RICHMOND, Va. — Gov. Ralph Northam proposes to accelerate the legalization of simple possession of marijuana to July 1, 2021. The original implementation year is 2024.
Gov. Northam also plans to implement changes that include advancing public health protections, setting clear expectations for labor protections in the cannabis industry, and sealing criminal records immediately.
He plans to amend parts of Senate Bill 1406, sponsored by Senators Adam Ebbin and Louise Lucas, and House Bill 2312, sponsored by Majority Leader Charniele Herring, which legalize the adult-use of marijuana in the Commonwealth.
Gov. Northam says that the Commonwealth is committed to legalizing marijuana in an equitable way.
“Virginia will become the 15th state to legalize marijuana—and these changes will ensure we do it with a focus on public safety, public health, and social justice. I am grateful to the advocates and legislators for their dedicated work on this important issue, and I look forward to this legislation passing next month,” Northam said.
In a November 2020 study, provided by the Joint Legislative Audit and Review Commission, researchers found that Black Virginians were more than three times as likely to be arrested for simple possession of marijuana.
According to the news release, court data shows these findings have trended up since the simple possession of marijuana was “decriminalized,” punishable with a $25 civil fine, on July 1, 2020.
Officials say this is the driving force behind Gov. Northam's decision to propose the advancement of legalization by three years. Sales won't become legal until 2024 under the proposal.
Gov. Northam proposed the following legislative changes:
- Public health: Gov. Northam first wants immediate funding for a public awareness campaign on the health and safety risks of marijuana. He then wants to provide training to help law enforcement officers recognize and prevent drugged driving. These amendments detail the need for ongoing support for public health education.
- Worker protections: This amendment could authorize the new Cannabis Control Authority to revoke a company’s business license if they interfere with union organizing efforts, fail to pay prevailing wage as defined by the United States Department of Labor, or classify more than 10 percent of employees as independent contractors.
- Ending disproportionate enforcement: These amendments would allow adults to legally possess up to one ounce of cannabis, without intent to distribute, beginning July 1, 2021. These amendments would maintain current public safety measures that prohibit smoking while driving.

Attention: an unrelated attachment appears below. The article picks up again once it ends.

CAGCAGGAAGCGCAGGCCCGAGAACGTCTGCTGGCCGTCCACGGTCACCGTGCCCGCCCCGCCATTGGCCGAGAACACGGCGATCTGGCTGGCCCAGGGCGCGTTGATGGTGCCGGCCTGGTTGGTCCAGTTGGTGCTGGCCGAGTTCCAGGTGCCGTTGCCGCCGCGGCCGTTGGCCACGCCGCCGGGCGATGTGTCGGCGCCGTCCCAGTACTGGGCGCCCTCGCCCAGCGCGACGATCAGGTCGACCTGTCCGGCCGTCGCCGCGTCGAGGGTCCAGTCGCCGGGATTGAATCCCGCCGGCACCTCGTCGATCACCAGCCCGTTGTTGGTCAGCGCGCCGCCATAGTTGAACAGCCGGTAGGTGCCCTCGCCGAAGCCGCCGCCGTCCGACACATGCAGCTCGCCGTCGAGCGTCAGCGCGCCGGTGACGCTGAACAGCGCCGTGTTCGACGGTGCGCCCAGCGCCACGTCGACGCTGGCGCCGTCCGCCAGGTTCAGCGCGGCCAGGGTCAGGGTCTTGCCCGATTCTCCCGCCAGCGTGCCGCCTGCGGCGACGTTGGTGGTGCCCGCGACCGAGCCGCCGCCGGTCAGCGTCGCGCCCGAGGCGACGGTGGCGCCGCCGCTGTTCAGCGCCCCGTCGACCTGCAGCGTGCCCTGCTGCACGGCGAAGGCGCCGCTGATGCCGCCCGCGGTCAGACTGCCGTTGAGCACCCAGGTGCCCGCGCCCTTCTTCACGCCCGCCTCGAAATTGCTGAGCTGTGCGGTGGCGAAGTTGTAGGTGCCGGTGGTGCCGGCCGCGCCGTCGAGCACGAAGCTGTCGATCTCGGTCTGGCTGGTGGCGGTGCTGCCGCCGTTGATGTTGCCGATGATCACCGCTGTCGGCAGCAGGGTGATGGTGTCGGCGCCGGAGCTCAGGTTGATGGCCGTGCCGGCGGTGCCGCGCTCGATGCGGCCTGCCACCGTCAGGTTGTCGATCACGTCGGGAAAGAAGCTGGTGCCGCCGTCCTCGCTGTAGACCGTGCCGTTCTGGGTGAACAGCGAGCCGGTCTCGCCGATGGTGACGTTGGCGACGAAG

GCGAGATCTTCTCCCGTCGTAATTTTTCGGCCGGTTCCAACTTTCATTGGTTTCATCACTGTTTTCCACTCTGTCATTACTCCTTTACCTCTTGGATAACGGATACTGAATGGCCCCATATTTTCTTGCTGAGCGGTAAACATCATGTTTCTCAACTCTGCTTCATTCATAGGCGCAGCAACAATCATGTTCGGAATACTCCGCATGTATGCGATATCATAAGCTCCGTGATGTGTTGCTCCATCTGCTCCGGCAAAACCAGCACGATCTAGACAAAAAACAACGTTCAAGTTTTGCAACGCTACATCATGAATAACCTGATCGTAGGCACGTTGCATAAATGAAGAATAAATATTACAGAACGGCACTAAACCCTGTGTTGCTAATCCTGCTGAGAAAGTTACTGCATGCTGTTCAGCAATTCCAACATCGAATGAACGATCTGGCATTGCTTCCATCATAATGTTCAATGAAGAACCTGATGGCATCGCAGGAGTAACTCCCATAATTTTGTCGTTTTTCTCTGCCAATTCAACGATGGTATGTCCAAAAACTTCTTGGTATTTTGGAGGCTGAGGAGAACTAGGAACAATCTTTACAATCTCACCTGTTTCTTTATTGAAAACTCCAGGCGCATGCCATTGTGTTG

- Speeding up sealing of records and expungements: The amendments allow for expungement and sealing of criminal records on marijuana to begin as soon as state agencies are able to do so and simplify the criteria for when records can be sealed. The General Assembly passed broader legislation to implement comprehensive expungement reform beginning in 2025. This generational change requires extensive updates to state agency computer systems and processes, which were made possible by funding in the Governor’s introduced budget. In the coming months, Gov. Northam will continue to work hand in hand with legislators to make Virginia’s criminal justice system more equitable, including through efforts to resentence individuals previously convicted for marijuana offenses.
- Home cultivation: The governor’s changes will allow households to grow up to four plants beginning on July 1, 2021. The amendments would require the plants to be labeled with identification information, out of sight from public view, and out of range of individuals under the age of 21.
Still, discussions with lawmakers continue. Del. Steve Heretick (D-Portsmouth) worries having a multi-year gap between legalization of possession and sales could create some problems. "As we have seen in other states when there is a gap between legalized possession and legal sales, there is a black market industry that crops up in-between," Heretick told News 3.
The gap is to allow the state to set up an entirely new regulatory agency to oversee sales. Heretick believes a current state agency could oversee sales, which would speed up the process. "I certainly applaud the governor's plan. He's done exactly the right thing and he's going down the right path," he said. "My point is we could do it faster overall, and we should."
Del. Marcia Price (D-Newport News) said the gap will give lawmakers time to get the regulations right. "The time frame that we have between the legalization and actual establishment of a sales entity is similar to other states," she said. "They didn't see too much of an increase in a black market, but what it does is make sure that we get those regulations right."
Price didn't vote when the bill was called during the General Assembly session, saying the original bill favored business over criminal justice. She says the amendments are a step in the right direction. "We still have work ahead of us. This isn't a total win, but like I said, those conversations will continue," she said.
Others, though, remain opposed to legalization, including the Virginia Association of Chiefs of Police. "The General Assembly already noted that it will take time to pass laws and adopt regulations to address the many impacts of legalization, including our chief concern, impaired driving," the group said in a statement.
Lawmakers will decide whether to accept Northam's amendments on April 7.